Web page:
Planting forage seed mix- Advice needed

Discussion in 'Feeding & Watering Your Flock' started by mburcim, Sep 28, 2008.

  1. mburcim

    mburcim Hatching

    Aug 3, 2008
    I just purchased several pounds of chicken forage blend seed mix from Peaceful Valley ( We live in Austin where the temps are still in the low 90s during the day and cooling off to 60 overnight. I would like some ideas about how to plant/water this seed. It is supposed to be irrigated and I am not sure what they mean by that. I could wait to call customer service tomorrow, but I'm hoping that BCYers can guide me so I can get this done today! Thanks
    Last edited: Sep 28, 2008
  2. AnthonyT

    AnthonyT In the Brooder

    Jun 26, 2008
    Franklin, KY
    Any seed mix is going to need water to get it started. The ladino, trefoil, and alfalfa are all perennial and should come back each year. Ladino will grow well in TX if it gets enough water, it can survive drought well but will not produce forage well in drought conditions. The trefoil can be slow to establish and should be allowed to make seed at least once per year to keep it ging well. Trefoils are also more adapted to areas north of where you are at. Alfalfa can be tough to establish on some soils and most varieties are adapted to areas more northernly than TX. The buckwheat and flax will not come back as they are annuals. The cowpeas also will not come back and do not do well on all soils. Other then the flax this blend is basically a deer food plot mix. The cowpeas also will not live well into the winter (even in TX) as they do not tolerate cooler temps. The flax may not live either. Best to wait until spring to plant.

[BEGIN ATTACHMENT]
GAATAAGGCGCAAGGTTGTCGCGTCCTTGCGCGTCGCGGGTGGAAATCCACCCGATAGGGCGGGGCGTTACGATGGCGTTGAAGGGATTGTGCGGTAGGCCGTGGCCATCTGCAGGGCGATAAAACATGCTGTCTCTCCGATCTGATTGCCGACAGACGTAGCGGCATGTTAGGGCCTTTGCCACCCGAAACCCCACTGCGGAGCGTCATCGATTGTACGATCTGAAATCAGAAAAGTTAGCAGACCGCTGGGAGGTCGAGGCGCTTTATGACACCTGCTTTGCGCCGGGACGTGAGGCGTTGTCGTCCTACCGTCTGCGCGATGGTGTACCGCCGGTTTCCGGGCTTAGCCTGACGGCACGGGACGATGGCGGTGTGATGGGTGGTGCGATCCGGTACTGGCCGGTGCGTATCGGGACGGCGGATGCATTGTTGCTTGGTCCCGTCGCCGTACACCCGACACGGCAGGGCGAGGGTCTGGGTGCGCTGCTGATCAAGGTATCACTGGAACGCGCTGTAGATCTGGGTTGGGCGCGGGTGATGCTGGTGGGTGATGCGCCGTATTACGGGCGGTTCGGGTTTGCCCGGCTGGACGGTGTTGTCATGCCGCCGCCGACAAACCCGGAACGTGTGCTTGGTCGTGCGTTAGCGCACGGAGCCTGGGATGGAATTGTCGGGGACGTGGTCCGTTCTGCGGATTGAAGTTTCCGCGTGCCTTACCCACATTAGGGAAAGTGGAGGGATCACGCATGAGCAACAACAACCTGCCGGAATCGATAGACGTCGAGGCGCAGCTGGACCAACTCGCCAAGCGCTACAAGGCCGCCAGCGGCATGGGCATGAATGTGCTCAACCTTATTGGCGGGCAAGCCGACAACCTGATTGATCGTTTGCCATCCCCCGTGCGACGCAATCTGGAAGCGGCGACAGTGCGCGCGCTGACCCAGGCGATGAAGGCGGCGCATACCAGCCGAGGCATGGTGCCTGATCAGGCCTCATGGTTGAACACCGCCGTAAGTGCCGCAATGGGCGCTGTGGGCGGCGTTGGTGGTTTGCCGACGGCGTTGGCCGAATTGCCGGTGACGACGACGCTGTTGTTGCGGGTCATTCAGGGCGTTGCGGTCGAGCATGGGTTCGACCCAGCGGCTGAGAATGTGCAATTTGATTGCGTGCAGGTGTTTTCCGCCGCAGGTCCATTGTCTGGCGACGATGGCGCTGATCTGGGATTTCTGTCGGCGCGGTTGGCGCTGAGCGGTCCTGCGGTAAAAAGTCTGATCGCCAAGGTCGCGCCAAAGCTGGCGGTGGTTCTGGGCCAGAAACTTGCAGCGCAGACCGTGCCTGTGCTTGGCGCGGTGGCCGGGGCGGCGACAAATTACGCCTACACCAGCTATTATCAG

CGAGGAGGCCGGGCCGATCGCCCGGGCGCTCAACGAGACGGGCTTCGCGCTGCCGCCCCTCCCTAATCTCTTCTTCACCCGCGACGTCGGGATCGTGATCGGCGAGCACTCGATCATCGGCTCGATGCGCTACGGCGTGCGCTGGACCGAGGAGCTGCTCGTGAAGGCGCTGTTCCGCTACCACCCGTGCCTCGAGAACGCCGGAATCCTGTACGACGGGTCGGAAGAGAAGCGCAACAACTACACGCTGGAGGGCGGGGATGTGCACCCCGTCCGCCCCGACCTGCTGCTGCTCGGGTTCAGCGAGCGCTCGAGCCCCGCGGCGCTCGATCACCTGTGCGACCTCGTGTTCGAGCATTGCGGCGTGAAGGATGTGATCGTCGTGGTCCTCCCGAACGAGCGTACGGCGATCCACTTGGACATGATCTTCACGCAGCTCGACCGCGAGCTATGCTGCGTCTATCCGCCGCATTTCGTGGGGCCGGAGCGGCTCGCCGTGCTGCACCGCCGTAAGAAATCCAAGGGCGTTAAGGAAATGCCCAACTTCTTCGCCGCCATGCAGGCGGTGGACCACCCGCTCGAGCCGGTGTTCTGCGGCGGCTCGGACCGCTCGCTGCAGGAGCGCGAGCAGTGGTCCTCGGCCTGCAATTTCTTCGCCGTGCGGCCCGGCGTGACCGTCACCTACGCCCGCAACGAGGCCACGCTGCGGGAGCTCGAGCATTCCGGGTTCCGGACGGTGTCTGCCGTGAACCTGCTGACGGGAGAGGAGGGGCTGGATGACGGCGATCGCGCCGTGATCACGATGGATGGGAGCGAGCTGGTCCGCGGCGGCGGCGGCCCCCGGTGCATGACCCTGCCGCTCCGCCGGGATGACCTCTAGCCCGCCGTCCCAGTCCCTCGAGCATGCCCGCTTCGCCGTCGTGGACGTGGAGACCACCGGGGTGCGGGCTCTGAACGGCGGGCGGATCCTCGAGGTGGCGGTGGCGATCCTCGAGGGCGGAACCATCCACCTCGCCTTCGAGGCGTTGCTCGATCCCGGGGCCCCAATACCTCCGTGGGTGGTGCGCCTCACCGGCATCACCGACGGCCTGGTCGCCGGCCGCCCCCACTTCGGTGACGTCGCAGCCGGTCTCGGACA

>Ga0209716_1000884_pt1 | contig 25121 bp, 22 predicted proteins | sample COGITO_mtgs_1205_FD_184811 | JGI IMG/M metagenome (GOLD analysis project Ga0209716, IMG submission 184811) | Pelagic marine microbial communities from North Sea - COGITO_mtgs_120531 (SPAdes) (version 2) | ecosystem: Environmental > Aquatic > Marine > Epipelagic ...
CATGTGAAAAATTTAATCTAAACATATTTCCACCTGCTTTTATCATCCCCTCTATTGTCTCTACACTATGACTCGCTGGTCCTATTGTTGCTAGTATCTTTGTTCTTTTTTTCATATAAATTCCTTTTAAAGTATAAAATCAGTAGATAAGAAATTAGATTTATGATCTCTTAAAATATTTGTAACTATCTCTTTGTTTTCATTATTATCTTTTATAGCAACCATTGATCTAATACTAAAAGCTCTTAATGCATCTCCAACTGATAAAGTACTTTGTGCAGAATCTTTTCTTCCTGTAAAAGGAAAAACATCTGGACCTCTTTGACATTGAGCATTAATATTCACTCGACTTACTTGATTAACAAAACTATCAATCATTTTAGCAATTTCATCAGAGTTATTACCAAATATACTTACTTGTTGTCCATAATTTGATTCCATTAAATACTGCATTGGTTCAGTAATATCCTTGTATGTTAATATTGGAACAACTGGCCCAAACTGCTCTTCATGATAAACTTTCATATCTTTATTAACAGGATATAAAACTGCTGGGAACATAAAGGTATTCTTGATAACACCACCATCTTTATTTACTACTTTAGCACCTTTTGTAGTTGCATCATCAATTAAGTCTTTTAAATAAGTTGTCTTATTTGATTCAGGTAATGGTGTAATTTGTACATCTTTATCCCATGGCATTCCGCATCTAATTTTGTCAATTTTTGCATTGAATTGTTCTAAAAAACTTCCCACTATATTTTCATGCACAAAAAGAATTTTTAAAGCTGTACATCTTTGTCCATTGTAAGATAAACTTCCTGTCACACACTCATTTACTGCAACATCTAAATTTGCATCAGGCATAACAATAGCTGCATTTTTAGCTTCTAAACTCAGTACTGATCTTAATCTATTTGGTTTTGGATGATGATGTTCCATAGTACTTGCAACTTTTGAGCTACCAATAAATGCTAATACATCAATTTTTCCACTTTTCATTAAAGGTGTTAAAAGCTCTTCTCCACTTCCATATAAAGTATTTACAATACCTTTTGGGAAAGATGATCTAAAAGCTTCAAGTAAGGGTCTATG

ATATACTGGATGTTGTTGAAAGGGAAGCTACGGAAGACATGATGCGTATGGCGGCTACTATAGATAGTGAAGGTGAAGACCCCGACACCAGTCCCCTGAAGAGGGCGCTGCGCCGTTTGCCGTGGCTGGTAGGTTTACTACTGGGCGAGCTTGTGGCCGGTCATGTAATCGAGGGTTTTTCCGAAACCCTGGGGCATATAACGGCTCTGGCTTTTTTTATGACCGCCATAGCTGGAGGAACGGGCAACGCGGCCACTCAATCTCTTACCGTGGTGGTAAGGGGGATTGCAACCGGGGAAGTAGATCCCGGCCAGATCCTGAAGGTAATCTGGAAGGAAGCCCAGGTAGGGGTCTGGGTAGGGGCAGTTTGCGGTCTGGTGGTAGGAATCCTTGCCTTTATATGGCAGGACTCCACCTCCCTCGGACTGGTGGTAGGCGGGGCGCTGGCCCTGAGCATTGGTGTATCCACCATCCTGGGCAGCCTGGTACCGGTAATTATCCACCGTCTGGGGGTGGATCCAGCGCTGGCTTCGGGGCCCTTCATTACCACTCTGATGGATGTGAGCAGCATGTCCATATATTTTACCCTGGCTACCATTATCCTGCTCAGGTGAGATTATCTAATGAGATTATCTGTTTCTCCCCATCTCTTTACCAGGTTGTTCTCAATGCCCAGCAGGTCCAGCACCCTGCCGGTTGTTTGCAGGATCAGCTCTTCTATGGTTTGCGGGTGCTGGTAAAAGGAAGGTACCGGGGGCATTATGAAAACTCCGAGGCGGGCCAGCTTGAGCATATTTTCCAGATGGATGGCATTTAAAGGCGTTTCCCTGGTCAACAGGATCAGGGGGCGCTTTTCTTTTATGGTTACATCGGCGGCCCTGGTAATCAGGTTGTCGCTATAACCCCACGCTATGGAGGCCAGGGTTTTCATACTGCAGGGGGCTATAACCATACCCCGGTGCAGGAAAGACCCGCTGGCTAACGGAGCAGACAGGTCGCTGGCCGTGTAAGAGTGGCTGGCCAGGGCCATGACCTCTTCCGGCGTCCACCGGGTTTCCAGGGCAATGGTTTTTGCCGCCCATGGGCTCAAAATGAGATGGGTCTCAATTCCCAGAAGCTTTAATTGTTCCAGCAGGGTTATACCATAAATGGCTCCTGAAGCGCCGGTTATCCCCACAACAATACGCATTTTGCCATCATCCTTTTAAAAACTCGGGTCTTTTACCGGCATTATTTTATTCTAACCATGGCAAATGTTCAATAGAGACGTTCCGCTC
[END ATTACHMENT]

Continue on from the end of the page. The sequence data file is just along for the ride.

I know this blend is supposed to raise Omega-3 levels in eggs, but there is plenty of evidence that shows just having pasture available will raise the Omega-3 levels significantly. At $150/ 50lbs this is a very expensive seed blend - right up there with the best alfalfas and annual ryegrasses.
    For the Austin area I would recommend these forages:
    Annual Ryegrass - does well in south, Gulf coast, reseeds well
    Alfalfa - only varieties adapted to the deep south
    Arrowleaf Clover
    Crimson Clover
    Subterranean Clover
    White Clover (smaller leaved Ladinos or Dutch white probably better for chickens)
    Bahiagrass - warm season
    Crabgrass - yes, it is best known for being a weed, but it is also a great pasture forage, highly nutritious
    Those would be a few that should grow well there. Some are more toleant of drought than others. Some of these in a mixture will cost more than the "chicken forage" but you can be sure that the plants will grow where you are at. That is the problem with mixes. Unless they are created for a specific location they are made with a little of this and that so that something will grow when you plant it. Rarely do all of the seed live up to their full potential. Also remember that not all forages will grow in all soil conditions. A soil test can save a lot of frustration and wasted money.
    1 person likes this.
  3. mburcim

    mburcim Hatching

    Aug 3, 2008
    I can't thank you enough for that information. I might plant a small area with this seed as a test (I only purchased 4 lbs.) and supplement the area with some of the other recommendations you have made. The soil test is a great idea and we'll do that as well. Thanks again!
  4. grateful

    grateful In the Brooder

    Feb 24, 2009
    Bozeman, MT
    Any new advise on this topic? i have an acre for the chickens to forage. I live in Mt so our summers are a bit short.

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